Doing my civic duty
I went to vote for the French legislative elections yesterday afternoon, and got to talking to the lady verifying ID cards. She ended up inviting me to come back once the polls closed to help count the votes, and since I was home alone for the night, I decided to go for it. This process has a special name in French - "le dépouillement des votes". As a random side note, whenever I hear "dépouillement", it always brings to mind the image of someone digging up a coffin!
But anyways, back to the story. At 7:55pm, I returned to the polling station along with 11 others and we waited patiently for instructions. They had us sit down four to a table and then passed out two large pieces of paper. Each paper had a list of each of the candidates and then lines where we could mark the number of votes they got. It was a very similar format to this one from the presidential election:
Looking around the room, there was a mix of all ages - though I would say it was skewed to the older and younger ages of the spectrum, without many middle-aged folks. At my table, there was a retiree, myself and two students. I asked if the three others had done this before, but we were all newbies, so no one really knew what to expect. Looking at the voting box, the elderly gentleman said that it didn't look like there were many votes in there, and I said that I'd seen on the internet that only 21% of people had voted by 2pm. One of the two young girls said that she'd heard that it was up to 60% by 6pm, but that it was still one of the lowest turnouts ever for a legislative election.
Then the officials came around to explain how it worked. Each table would get an envelope with 100 votes and we were to count them and verify there really was 100 there (both times, we had 102 in our envelope). Then one person was charged with opening the envelope, the other had to read it out loud and then the remaining two each filled out one of the big sheets as the names were read. Once we finished our 100 and verified that both papers had matching vote numbers, they would bring another envelope. This isn't my picture since I didn't dare bring my camera, but this is essentially what our table looked like (minus the folks standing around watching):
I offered to record the votes along with another one of the girls. After the first 100, the other two asked if we wanted to switch, and I said no because I was worried I'd mispronounce some of the names because of my accent (there were some weird ones in there). They said "What accent?" and I explained that I was born in the US. And then I wished I'd kept my mouth shut since I probably would have been able to remain the anonymous foreigner.
Part of me was nervous to participate in the counting, given the racist undertones of this election, and I wasn't quite sure what the others at the table would think about having a non-native French person helping count the votes. I had a little speech prepared in my head about why I wanted to become French and how I think voting is every citizen's duty, but none of them even seemed to wonder how I was able to vote here. Instead they were more interested in asking about where I came from and what I was doing in France.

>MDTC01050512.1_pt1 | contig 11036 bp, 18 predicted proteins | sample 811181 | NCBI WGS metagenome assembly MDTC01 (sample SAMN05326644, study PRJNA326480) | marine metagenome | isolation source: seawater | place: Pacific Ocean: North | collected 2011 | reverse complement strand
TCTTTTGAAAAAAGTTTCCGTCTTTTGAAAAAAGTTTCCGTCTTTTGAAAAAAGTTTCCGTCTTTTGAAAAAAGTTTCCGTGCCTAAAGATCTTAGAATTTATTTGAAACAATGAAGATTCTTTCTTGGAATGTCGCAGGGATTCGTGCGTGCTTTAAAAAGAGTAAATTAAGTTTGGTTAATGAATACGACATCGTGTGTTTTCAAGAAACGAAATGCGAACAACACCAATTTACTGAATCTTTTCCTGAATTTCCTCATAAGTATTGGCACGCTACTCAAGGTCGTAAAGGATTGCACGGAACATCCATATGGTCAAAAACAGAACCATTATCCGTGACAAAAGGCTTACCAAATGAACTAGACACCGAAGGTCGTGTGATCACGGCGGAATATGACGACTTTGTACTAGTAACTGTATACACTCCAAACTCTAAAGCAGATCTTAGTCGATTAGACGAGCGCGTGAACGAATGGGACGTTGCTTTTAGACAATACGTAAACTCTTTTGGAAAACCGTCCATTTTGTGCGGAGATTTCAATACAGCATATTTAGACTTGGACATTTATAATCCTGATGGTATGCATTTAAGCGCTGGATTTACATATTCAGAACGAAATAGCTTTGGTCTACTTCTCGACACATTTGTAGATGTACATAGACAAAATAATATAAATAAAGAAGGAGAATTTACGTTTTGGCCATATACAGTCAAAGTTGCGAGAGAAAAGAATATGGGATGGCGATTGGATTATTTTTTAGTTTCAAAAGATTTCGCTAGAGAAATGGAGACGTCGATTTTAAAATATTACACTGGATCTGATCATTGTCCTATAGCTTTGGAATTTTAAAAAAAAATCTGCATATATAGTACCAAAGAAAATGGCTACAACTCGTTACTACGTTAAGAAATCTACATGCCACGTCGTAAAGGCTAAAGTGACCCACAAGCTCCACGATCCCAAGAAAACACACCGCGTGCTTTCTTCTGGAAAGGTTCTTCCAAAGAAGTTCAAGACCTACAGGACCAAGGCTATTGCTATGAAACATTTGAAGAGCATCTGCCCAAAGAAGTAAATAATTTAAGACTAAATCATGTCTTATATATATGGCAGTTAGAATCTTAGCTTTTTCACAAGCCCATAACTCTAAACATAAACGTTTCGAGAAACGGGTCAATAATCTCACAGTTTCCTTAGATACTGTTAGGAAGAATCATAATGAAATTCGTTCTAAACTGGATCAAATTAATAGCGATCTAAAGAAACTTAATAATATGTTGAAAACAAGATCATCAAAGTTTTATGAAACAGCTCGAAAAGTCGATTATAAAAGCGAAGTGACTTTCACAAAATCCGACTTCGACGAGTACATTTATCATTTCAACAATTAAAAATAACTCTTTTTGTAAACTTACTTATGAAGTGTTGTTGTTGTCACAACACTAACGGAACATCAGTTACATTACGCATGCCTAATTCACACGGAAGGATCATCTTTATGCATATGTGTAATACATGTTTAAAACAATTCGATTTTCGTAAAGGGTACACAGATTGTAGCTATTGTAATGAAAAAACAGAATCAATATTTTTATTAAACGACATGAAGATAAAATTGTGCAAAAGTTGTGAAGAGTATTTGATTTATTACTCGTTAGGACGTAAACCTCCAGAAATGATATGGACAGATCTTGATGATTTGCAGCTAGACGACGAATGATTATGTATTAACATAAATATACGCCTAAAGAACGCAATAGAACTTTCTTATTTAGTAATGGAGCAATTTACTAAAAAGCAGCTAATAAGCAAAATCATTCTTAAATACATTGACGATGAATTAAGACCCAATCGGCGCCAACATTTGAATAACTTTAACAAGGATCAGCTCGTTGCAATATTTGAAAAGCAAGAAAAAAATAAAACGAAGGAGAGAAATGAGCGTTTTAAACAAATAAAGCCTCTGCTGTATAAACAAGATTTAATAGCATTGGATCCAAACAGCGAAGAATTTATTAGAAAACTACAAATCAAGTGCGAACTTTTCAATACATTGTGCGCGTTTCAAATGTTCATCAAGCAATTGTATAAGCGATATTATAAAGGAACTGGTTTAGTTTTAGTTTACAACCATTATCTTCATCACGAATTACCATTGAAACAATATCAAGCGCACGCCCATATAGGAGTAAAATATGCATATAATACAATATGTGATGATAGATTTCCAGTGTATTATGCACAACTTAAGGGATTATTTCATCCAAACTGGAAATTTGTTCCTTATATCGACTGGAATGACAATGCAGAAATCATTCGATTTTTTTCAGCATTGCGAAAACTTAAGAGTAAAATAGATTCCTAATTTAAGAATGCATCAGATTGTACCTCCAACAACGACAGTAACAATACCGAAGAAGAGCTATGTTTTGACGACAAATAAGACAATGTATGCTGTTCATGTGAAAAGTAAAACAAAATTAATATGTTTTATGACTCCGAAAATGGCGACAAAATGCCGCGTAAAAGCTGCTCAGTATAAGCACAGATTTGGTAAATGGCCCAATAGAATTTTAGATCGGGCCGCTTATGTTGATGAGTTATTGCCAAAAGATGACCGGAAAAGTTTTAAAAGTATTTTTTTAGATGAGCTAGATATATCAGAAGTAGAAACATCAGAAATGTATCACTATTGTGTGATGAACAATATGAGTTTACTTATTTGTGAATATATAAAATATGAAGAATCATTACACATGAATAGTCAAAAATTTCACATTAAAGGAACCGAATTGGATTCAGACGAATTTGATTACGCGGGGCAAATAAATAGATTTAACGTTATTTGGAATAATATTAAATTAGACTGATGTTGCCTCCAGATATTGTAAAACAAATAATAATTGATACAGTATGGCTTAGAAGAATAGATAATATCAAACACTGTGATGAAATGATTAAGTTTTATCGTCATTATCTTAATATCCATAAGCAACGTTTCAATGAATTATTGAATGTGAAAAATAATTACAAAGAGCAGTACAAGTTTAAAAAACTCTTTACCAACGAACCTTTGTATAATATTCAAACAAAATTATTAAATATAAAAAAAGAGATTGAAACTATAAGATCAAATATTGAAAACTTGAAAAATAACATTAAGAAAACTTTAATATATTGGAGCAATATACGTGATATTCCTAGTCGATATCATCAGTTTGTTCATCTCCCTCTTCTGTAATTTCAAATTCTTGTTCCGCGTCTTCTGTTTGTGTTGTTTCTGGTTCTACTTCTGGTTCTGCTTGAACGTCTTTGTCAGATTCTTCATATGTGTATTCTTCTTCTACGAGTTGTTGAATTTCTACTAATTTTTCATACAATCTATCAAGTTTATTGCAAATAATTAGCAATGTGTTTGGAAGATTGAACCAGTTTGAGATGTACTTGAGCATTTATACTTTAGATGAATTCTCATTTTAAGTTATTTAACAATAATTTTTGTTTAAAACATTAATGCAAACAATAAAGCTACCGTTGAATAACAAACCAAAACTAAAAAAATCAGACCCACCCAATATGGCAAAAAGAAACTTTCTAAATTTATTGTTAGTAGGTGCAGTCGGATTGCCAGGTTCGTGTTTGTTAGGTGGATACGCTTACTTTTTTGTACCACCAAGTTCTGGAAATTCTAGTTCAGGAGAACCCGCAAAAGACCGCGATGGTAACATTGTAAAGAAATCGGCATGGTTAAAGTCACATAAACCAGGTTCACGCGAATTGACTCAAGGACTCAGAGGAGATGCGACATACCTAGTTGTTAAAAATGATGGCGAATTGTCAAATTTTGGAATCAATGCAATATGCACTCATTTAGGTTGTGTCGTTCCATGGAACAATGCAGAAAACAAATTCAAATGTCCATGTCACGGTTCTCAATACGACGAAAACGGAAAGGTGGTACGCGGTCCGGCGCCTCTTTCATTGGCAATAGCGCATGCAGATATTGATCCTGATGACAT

And then it was back to counting. We also had to makes piles for each of the candidates so that they could be recounted later in case the two people logging the votes didn't end up with the same number:
Any invalid votes or empty envelopes had to be placed aside for a later count, at which time all four of us were required to sign them as proof that they were really empty.
The officials walking around were all very friendly and I was able to ask several questions as the night went on. One of the big differences between French and US elections is that in France, they announce the winner the minute the polls have closed. I've always wondered how this was possible, especially now that I see how long it takes to count the votes (it took us a little over an hour to count our measly few). I was told it was because most polling stations in France close at 6pm, so the outside of Paris and a few other cities, all of the votes have been counted by the time 8pm rolls around. That part I understand, but I still don't get how they can call it without having counted the votes in the capital and other major cities, especially given their large populations and the fact that the elections are often close (within a percent or two). But yet every time they do manage to call it, without having hoards of people counting for recounts.
Secondly, I asked how many people were registered at our "bureau de vote". He replied that there were 1362 registered voters, and that out of those, 849 had voted, amounting to 62% of our neighborhood. However they had only counted 846 envelopes, and they were hoping to recover the remaining three as the night went on (as a miscount in one of the envelopes of 100).
Out of the 849 votes, 6 were invalid. We had two of them at our table and they were both empty envelopes. I've never really gotten the concept of a "vote blanc". Like you got all the way down to the polling station, wait in line and then don't even have your vote counted towards anything. I know it's a sort of way to "sending a message to the Man", but come on, if you do that, you can't really complain about the results of the election afterwards. I heard all kinds of ads on the radio this week encouraging people to vote and to "not let others decide for you", which is a statement I definitely agree with.